Blain's Financial Porridge December 6th, 2019

Dec 06, 2019, 12:12 PM

Bill Blain is an experienced market commentator with 35years in the markets behind him. His daily market comments can be found on He also does daily Porridge Lite-bites for his firm, Shard Capital, which can be found on the site.

In this edition of the Financial Porridge Podcast, veteran Market Commentator Bill Blain examines some of the critical market themes driving markets. 
If you simply invested fully into stocks and bonds, then 2019 was a great year. As markets wind down, investors are largely concerned with holding onto their gains. Higher stocks and bonds is  unusual – normally a strong bond market suggests a lack of inflation and a weakening economy, while a strong stock market suggests a very buoyant growth scenario. What’s happening is that central banks are still boosting markets through cheap rates. The big themes of 2019 were i) trade wars, ii) recession/downturn, iii) the end of the unicorn era, iv) the rise of ESG investment rules, and v) politics.  They will likely continue to develop over the coming decade.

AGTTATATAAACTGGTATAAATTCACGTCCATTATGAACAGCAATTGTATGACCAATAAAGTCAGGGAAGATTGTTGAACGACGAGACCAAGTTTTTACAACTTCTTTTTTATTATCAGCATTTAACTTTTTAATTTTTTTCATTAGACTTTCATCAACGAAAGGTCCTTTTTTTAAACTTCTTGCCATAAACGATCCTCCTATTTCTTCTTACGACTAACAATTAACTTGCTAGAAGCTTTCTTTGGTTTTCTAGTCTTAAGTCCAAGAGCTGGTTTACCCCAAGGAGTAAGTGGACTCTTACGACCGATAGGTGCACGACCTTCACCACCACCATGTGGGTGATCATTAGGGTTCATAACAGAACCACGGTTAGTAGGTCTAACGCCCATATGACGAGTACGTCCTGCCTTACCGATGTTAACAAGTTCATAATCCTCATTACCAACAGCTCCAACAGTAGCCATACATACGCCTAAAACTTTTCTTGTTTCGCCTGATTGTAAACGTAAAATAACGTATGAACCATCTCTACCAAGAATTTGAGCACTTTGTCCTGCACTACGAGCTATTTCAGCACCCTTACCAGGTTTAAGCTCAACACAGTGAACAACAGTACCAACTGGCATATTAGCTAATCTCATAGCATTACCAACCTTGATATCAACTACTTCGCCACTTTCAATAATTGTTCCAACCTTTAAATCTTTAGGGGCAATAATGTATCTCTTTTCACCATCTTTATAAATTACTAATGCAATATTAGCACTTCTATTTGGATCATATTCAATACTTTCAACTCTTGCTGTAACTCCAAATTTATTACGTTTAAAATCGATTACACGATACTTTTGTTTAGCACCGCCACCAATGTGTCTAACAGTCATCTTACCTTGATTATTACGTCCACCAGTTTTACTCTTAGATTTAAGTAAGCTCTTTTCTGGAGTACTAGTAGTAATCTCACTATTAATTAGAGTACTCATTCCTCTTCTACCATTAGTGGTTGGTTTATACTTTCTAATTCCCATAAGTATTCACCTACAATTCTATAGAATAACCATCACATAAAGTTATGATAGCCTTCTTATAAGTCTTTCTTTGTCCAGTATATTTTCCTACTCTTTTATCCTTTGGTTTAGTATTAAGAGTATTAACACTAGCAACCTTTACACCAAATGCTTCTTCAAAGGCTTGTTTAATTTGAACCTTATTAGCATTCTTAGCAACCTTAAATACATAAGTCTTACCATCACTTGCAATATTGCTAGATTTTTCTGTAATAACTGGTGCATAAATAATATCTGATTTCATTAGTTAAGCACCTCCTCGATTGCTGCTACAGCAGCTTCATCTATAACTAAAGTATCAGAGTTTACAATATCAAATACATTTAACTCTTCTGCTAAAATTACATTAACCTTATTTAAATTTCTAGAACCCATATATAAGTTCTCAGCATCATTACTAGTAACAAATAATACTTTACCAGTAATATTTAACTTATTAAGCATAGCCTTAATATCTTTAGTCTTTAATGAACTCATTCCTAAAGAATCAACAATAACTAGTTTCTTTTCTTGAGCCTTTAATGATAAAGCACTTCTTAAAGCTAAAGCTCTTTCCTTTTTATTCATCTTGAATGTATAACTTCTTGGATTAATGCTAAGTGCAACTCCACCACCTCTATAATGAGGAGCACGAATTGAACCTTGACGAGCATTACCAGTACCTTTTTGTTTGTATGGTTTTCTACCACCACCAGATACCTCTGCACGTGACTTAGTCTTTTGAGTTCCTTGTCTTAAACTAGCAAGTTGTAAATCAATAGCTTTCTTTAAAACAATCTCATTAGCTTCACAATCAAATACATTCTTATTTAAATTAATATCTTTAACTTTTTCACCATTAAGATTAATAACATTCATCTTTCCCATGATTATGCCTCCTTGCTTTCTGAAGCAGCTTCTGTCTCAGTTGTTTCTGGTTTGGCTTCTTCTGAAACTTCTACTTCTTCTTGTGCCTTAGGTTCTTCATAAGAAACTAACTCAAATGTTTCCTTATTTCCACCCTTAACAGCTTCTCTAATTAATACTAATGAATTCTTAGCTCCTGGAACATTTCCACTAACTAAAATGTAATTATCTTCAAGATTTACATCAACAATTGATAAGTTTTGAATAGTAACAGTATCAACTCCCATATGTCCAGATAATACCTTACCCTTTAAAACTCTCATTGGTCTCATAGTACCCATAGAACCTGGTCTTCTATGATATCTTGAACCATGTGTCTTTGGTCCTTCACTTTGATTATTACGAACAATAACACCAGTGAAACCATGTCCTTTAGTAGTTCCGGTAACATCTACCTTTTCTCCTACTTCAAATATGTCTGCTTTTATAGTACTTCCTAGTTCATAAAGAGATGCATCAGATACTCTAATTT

UK Property markets have been shaken by the gating of an M&G fund. The problems of the commercial property market are very specific – its about the death of the high street, empty shopping malls and credit concerns on lessees.  However, the real problem with funds is liquidity – its madness to expect daily liquidity on property investments.  Commercial property is an attractive real asset, its not a listed stock or bond. 
Corporate debt is another sector that could experience a liquidity trap. The market has evolved and grown dramatically, but has become less liquid and less credit worthy with far more issuers on the very cusp of junk. What happens if there is a downturn or interest rate hikes could trigger a wave of contagion crisis on the corporate bond market. 
Politics has been the biggest force moving markets through 2019. Another French revolution is brewing. Hong Kong remains a powderkeg. The UK election is the nastiest on record, and Donald Trump will face an impeachment trial – which he will win.